Researchers believe taking certain hormones suppresses fat cells around the abdomen, as well as boosting metabolism, so helping women to stay slim. Picture: Pexels

Women could beat middle age spread during the menopause by having HRT, a study has shown.

It found women using HRT had significantly lower levels of fat around their stomach and waist than those who had never used the therapy.

Researchers believe taking certain hormones suppresses fat cells around the abdomen, as well as boosting metabolism, so helping women to stay slim.

But the scientists found stopping hormone replacement therapy led to a ‘rapid rebound’ in weight – and warned that women planning to come off HRT should increase their exercise levels in preparation.

Lead researcher Dr Georgios Papadakis, of Lausanne University Hospital in Switzerland, said weight gain may be prevented by HRT because it involves increasing levels of the hormone oestrogen, which suppresses the growth of fat tissue cells in the abdomen.

Previous studies have also found oestrogen increases the body’s metabolic rate, making women burn fat more efficiently even when resting.

‘Our research revealed that women were less likely to accumulate abdominal fat tissue while they were undergoing menopausal hormone therapy,’ he said. ‘However, the protective effect disappeared quickly after the participants stopped receiving menopausal hormone therapy.’

In the study, researchers surveyed 1,086 post-menopausal women aged 50 to 80 to find out whether they were having or had ever had HRT.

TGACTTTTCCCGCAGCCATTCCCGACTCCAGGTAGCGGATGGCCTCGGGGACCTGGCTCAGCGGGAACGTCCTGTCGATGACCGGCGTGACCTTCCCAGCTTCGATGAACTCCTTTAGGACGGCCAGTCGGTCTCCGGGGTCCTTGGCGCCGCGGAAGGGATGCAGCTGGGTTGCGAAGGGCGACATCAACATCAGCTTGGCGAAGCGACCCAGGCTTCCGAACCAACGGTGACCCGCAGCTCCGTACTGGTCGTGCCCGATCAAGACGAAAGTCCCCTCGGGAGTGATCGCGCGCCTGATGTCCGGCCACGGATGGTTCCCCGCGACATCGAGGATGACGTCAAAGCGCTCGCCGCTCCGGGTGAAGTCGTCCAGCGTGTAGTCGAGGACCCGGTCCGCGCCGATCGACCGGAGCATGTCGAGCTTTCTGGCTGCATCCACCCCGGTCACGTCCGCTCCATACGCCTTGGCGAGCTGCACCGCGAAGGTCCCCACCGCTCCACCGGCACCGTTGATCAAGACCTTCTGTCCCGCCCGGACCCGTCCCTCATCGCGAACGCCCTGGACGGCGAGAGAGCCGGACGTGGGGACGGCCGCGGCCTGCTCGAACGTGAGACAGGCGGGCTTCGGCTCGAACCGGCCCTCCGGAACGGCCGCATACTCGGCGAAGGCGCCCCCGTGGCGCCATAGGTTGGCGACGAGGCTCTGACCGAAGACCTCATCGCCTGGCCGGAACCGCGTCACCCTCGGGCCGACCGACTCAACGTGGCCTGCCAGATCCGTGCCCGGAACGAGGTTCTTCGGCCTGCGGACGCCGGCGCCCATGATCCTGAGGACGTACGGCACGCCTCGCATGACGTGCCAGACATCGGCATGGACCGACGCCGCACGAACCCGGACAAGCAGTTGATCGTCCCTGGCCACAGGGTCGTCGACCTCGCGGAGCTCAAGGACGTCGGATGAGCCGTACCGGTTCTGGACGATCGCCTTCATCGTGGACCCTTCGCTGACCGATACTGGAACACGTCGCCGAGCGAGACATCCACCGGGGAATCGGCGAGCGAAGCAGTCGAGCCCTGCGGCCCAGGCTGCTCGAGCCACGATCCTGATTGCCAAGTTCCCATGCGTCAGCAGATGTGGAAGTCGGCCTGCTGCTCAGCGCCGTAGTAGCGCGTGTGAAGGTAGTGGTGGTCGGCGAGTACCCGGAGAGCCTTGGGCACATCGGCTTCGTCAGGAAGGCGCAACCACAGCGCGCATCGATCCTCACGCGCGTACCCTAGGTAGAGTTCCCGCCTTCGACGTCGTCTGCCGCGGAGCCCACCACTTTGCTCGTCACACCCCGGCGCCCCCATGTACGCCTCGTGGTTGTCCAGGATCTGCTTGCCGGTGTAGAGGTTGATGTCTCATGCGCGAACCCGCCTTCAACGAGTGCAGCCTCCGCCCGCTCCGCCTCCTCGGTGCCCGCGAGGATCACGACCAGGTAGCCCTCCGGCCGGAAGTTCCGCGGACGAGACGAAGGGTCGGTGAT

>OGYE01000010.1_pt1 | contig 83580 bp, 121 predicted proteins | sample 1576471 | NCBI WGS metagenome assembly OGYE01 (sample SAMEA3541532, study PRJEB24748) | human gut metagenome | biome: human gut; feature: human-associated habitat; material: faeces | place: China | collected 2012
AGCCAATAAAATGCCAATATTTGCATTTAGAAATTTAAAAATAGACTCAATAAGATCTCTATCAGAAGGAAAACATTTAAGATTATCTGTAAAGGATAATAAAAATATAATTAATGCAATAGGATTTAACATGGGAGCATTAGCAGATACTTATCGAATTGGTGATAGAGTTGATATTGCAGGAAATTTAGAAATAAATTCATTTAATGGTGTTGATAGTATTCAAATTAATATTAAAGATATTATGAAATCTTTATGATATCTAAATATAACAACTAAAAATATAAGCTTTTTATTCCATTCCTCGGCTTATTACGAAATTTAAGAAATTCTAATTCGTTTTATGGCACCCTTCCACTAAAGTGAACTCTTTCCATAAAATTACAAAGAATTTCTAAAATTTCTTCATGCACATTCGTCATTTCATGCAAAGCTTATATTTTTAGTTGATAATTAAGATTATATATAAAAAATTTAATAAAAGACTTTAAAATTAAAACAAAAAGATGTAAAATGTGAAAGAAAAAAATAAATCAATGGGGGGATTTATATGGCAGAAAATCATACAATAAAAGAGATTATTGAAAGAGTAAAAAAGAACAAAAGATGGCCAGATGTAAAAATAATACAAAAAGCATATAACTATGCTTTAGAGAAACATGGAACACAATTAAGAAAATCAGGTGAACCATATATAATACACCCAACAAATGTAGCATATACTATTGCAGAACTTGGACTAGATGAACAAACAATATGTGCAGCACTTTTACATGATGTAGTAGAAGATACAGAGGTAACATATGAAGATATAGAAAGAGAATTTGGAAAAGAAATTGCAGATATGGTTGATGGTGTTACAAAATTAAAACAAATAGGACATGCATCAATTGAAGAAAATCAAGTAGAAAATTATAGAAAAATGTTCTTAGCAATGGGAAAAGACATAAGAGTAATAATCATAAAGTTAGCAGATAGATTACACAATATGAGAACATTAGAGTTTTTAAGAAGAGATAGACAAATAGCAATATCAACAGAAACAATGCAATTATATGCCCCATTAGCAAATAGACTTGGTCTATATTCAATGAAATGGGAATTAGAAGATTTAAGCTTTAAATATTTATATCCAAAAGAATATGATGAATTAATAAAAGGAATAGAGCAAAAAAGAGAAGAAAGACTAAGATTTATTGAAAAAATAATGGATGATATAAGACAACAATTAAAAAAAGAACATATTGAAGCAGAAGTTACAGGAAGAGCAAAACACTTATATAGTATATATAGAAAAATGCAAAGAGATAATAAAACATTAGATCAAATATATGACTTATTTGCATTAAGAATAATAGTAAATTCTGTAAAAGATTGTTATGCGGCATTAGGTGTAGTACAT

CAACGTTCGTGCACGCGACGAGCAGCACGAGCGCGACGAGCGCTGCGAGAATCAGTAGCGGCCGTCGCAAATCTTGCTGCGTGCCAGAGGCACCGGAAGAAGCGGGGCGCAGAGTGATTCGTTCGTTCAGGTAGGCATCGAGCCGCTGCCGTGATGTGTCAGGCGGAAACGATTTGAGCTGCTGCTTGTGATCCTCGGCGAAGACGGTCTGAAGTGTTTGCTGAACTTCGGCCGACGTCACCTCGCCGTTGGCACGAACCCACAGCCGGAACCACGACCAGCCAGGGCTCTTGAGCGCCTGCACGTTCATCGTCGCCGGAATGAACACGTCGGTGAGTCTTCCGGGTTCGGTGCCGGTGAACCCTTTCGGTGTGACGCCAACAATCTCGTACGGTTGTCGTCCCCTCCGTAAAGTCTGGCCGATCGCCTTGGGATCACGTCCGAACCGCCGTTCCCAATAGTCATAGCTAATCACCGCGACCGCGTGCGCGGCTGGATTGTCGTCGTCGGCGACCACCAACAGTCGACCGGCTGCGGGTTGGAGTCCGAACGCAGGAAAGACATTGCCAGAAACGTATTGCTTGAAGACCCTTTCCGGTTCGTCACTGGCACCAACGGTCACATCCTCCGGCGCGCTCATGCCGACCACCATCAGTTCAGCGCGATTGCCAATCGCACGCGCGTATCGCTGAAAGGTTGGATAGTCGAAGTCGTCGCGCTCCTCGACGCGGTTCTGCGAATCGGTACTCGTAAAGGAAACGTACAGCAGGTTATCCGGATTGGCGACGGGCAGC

Body scans showed that those undergoing HRT had ‘significantly lower levels’ of fat around their stomachs and waists than women who had not received treatment.

They also tended to have slightly lower overall fat levels and a lower body mass index (BMI).

On average, women using HRT had around 60g less fat on their stomachs than women who had stopped or had never had the therapy. In total, fat made up 34.6 per cent of their body weight on average, compared to 35.9 per cent in women who had never had HRT and 36.2 per cent in women who had stopped it.

And the average BMI of current HRT users was 24.9, compared to 25.6 for previous users and 25.8 for women who had never used it.

The researchers said there was no ‘residual effect’ from the treatment and that women who stopped HRT were just as prone to weight gain as those who had never had it, regardless of the length of the treatment or how long ago they stopped taking it.

Writing in the Journal of Clinical Endocrinology & Metabolism, the authors of the study – which was part-funded by GlaxoSmithKline – warned that once women stopped HRT they ‘experienced a rapid rebound in fat accumulation’.

Dr Papadakis added: ‘When women stop menopausal hormone therapy, they?...?ideally should increase their physical activity to combat the possibility of weight gain.’ The team also explored whether oestrogen might be stimulating women to do more exercise or eat a healthier diet, but could not prove a significant link.